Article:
1953 APBA Gold Cup
Lake Washington, Seattle WA, August 9, 1953
90 Miles At 100 M.P.H.
When the Gold Cup Contest Board last year voted to increase the length of a course lap from three to five miles, devotees of power boat racing felt that the last barrier had been removed from attainment of a 100 mile-an-hour Gold Cup Race. This action seemed to provide the final requisite for exceeding the century mark over the full 90 miles of the contest.
These hopes were treated to a liberal dash of cold water this spring when, for good and sufficient reasons not connected with speed records, contestants and officials agreed to cut back the lap length to 3.75 miles. A Gold Cup heat consisting of eight laps around this 3.75 mile course, though admittedly conducive of higher speeds than the former 10 turns around a three-miler, is sure to produce a slower pace than the five-mile oval with its six laps per heat.
Discounting the ever-present influence of water conditions, mechanical failures and racing strategy of the various contestants, the statistically-minded fan can build a good case for a 100-mile pace throughout the '53 race. Opening blast of the figure-filbert is to point out that the existing record for the 30-mile Gold Cup heat is the 101.024 m.p.h. chalked up by Chuck Thompson at Seattle last August with the Dossin Brothers' Miss Pepsi. Then, moving down the record column, he triumphantly demonstrates that the standing mark for a full 90-mile race was set way back in 1950, when Ted Jones wheeled Stan Sayres' Slo-Mo-Shun IV around the Detroit course at 78.215. "And," he adds, "both speeds were made on a three-mile course."
Should his listener portray something short of astonishment at mention of these figures, our statistician continues, "Why, here we are with a race speed only 77% of the lap record. This is way out of line with this relationship over the history of Gold Cup racing."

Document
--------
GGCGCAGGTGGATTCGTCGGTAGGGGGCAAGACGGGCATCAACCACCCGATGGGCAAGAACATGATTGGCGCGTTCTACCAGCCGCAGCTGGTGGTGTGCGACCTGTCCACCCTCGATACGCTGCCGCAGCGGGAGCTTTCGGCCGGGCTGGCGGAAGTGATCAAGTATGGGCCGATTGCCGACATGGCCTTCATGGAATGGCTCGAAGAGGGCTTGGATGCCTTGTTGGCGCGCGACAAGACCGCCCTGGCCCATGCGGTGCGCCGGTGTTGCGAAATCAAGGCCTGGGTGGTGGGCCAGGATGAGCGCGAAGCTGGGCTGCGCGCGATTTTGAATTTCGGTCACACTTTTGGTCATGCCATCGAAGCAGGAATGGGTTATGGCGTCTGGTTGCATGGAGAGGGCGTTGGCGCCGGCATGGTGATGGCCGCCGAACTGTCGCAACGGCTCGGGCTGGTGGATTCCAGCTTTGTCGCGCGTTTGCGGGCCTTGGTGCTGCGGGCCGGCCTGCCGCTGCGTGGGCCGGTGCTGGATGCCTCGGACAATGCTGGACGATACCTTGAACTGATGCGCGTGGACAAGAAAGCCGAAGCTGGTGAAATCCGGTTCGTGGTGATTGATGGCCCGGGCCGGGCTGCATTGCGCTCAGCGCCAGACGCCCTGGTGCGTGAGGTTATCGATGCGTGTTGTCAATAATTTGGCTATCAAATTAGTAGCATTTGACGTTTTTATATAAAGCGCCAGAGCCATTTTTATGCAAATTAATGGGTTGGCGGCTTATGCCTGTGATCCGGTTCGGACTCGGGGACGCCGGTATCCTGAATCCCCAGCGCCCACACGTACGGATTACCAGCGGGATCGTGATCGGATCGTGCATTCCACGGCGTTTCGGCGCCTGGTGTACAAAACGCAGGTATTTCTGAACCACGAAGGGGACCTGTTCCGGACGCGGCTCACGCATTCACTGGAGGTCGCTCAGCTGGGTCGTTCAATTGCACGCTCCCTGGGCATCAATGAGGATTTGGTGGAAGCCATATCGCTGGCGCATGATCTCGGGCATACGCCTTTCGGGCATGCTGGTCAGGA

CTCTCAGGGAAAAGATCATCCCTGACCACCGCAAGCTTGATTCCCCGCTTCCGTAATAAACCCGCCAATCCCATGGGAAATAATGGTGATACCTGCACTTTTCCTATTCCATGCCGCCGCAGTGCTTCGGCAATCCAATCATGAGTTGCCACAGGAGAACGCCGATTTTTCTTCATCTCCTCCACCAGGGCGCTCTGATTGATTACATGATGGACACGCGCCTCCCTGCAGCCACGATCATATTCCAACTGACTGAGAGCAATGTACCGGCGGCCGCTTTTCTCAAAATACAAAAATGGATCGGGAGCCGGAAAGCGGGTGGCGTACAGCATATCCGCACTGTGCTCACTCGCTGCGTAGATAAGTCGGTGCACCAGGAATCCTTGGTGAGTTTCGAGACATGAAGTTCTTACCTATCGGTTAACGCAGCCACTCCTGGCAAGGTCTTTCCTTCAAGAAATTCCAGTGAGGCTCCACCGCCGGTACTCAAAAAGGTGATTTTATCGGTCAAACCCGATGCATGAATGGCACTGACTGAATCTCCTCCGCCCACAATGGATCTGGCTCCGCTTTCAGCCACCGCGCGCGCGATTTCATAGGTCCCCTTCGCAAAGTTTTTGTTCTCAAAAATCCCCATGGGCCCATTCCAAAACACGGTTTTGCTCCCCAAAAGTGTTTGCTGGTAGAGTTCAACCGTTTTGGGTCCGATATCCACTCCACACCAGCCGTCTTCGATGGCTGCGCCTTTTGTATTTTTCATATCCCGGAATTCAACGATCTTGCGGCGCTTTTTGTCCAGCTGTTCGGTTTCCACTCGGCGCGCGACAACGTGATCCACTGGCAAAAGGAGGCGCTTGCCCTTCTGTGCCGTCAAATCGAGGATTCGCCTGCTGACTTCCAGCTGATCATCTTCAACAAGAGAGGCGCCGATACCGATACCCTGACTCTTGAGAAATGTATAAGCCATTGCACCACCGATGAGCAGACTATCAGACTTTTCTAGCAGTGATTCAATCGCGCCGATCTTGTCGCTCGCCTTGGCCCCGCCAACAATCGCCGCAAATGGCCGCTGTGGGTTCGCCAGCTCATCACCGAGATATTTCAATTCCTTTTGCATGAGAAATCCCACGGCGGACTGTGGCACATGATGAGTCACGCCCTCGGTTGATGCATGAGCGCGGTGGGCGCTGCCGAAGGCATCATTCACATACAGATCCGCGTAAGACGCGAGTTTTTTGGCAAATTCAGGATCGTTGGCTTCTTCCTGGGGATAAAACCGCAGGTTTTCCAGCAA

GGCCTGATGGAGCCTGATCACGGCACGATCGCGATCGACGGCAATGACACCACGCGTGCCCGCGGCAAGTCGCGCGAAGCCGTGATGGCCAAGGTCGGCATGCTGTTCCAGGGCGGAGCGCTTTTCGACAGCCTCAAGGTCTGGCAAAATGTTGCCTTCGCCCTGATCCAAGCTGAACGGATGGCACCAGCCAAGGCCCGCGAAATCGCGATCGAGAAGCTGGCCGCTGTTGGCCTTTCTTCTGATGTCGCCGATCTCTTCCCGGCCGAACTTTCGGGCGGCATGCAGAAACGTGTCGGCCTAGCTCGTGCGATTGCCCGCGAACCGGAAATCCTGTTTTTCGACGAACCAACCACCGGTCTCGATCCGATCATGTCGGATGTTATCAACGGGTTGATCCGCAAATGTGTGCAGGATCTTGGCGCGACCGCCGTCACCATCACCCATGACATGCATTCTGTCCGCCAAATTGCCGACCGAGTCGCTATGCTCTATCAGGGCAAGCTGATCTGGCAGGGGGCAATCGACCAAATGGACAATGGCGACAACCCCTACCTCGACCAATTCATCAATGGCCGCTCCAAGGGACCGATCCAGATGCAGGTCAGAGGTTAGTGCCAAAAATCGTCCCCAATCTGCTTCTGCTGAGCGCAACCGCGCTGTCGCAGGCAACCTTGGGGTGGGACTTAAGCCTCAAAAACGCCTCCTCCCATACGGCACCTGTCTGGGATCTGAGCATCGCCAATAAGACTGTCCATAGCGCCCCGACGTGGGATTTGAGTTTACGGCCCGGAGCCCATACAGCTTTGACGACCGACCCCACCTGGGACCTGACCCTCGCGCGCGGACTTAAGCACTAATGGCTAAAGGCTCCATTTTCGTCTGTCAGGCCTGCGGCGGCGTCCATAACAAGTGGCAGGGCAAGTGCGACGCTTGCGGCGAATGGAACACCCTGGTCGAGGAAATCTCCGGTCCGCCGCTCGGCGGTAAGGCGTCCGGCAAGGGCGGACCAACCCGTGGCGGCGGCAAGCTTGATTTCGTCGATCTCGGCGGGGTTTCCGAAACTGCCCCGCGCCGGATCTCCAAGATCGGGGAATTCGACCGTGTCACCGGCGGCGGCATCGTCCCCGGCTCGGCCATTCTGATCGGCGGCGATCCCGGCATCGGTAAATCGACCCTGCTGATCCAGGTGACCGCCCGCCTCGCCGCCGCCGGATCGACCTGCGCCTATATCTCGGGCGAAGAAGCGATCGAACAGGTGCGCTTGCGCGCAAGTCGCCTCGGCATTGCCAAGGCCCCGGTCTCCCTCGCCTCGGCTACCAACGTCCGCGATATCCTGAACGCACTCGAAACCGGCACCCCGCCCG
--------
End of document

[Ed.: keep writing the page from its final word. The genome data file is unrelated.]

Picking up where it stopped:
Well, let's see about that. Going back 20 years, we find that both 30 and 90 miles records were credited to Horace Dodge's Delphine IV. The famous crew of Bill Horn and Charlie Grafflin had won the 1932 contest at Montauk, N .Y., in this Packard-powered multiple-step hydro. Their race average of 57.77 was better than 97% of their 59.21 heat record.
Five years later we again find both records credited to one boat: Notre Dame, owned by Herb Mendelson and driven by Clell Perry. This conventional hydro, with her 24cylinder Duesenberg, in 1937 toured the Detroit course at the rate of 63.4 for the whole 90 miles, and was clocked on her fastest heat at 68.645. Here the race-to-heat percentage works out at 92.
(PHOTOS NOT AVAILABLE YET:)
Zammy Simmons' My Sin, which set a race record of 66.2 in 1939,
follows Notre Dame, successor to the Mendelson craft of the same name
which set both 30 and 90 mile marks in 1937, when race speeds averaged 95 % of
Miss Peps (foreground), a tandem-Allison-powered multistep hydro, owned
by the Dossin Brothers and driven by Chuck Thompson to the existing heat record
of 101.024 in the 1952 race, broke down in the second heat
Horace Dodge's Delphine IV in winning the 1932 Gold Cup Race at
Montauk, N.Y., set both heat (59.21) and race (57.77) marks. She was driven by
Defending champ Slo-Mo-Shun IV setting the world straightaway record of 178. She won Cup in 1950 and 'S2; holds race record of 78.215
Ten years ago, history shows that the two significant records were divided. Notre Dame's 1937 mark for 30 miles still stood. The full race pace had been boosted, however, in 1939 when Zammy Simmons' Miller-powered three-pointer My Sin won the contest at Detroit with a 90-mile speed of 66.2 m.p.h. At this stage the race record represented 96% of the best heat speed.